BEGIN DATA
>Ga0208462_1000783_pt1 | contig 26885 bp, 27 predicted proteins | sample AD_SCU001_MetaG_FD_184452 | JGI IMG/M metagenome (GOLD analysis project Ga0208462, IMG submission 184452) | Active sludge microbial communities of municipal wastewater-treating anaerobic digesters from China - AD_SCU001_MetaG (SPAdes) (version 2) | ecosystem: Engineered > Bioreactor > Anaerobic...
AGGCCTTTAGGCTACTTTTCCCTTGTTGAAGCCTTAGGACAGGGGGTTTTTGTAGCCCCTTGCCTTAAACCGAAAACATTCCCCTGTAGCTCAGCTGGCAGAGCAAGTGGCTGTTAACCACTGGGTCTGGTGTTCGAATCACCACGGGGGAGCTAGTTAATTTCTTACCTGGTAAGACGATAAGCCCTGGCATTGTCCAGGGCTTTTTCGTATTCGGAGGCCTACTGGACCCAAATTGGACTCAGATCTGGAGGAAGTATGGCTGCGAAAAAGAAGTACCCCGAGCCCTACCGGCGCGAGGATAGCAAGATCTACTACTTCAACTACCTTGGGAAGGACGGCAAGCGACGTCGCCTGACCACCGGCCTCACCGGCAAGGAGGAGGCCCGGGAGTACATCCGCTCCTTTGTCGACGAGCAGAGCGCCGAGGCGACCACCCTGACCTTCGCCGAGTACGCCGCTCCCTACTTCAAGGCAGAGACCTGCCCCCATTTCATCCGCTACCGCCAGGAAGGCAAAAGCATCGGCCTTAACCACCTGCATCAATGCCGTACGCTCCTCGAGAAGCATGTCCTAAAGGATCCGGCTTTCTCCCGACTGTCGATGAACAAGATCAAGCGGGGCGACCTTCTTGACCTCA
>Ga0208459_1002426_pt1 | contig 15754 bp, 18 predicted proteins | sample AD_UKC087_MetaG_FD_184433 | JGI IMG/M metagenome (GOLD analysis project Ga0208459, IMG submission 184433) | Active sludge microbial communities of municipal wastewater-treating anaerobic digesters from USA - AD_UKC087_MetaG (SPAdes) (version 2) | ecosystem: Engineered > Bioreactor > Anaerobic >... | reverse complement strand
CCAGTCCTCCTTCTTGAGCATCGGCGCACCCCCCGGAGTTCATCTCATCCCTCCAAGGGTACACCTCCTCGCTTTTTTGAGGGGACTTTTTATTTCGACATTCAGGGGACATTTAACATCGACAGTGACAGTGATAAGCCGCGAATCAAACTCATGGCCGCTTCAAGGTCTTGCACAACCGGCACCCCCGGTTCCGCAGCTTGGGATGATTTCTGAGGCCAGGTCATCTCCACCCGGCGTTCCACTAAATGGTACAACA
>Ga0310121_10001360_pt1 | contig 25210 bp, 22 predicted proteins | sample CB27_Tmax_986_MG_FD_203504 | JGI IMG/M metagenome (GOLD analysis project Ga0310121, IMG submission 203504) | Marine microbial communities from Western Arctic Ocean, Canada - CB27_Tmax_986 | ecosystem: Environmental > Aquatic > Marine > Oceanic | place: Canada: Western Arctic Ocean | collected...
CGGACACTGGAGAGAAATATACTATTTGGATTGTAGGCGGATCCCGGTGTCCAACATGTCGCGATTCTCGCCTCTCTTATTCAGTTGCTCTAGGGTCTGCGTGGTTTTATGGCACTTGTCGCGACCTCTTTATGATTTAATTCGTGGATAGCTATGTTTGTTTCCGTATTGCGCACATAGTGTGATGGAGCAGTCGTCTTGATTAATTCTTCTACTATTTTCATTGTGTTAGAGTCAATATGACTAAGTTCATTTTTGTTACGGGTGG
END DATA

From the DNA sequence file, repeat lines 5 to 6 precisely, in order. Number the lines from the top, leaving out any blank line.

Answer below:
>Ga0310121_10001360_pt1 | contig 25210 bp, 22 predicted proteins | sample CB27_Tmax_986_MG_FD_203504 | JGI IMG/M metagenome (GOLD analysis project Ga0310121, IMG submission 203504) | Marine microbial communities from Western Arctic Ocean, Canada - CB27_Tmax_986 | ecosystem: Environmental > Aquatic > Marine > Oceanic | place: Canada: Western Arctic Ocean | collected...
CGGACACTGGAGAGAAATATACTATTTGGATTGTAGGCGGATCCCGGTGTCCAACATGTCGCGATTCTCGCCTCTCTTATTCAGTTGCTCTAGGGTCTGCGTGGTTTTATGGCACTTGTCGCGACCTCTTTATGATTTAATTCGTGGATAGCTATGTTTGTTTCCGTATTGCGCACATAGTGTGATGGAGCAGTCGTCTTGATTAATTCTTCTACTATTTTCATTGTGTTAGAGTCAATATGACTAAGTTCATTTTTGTTACGGGTGG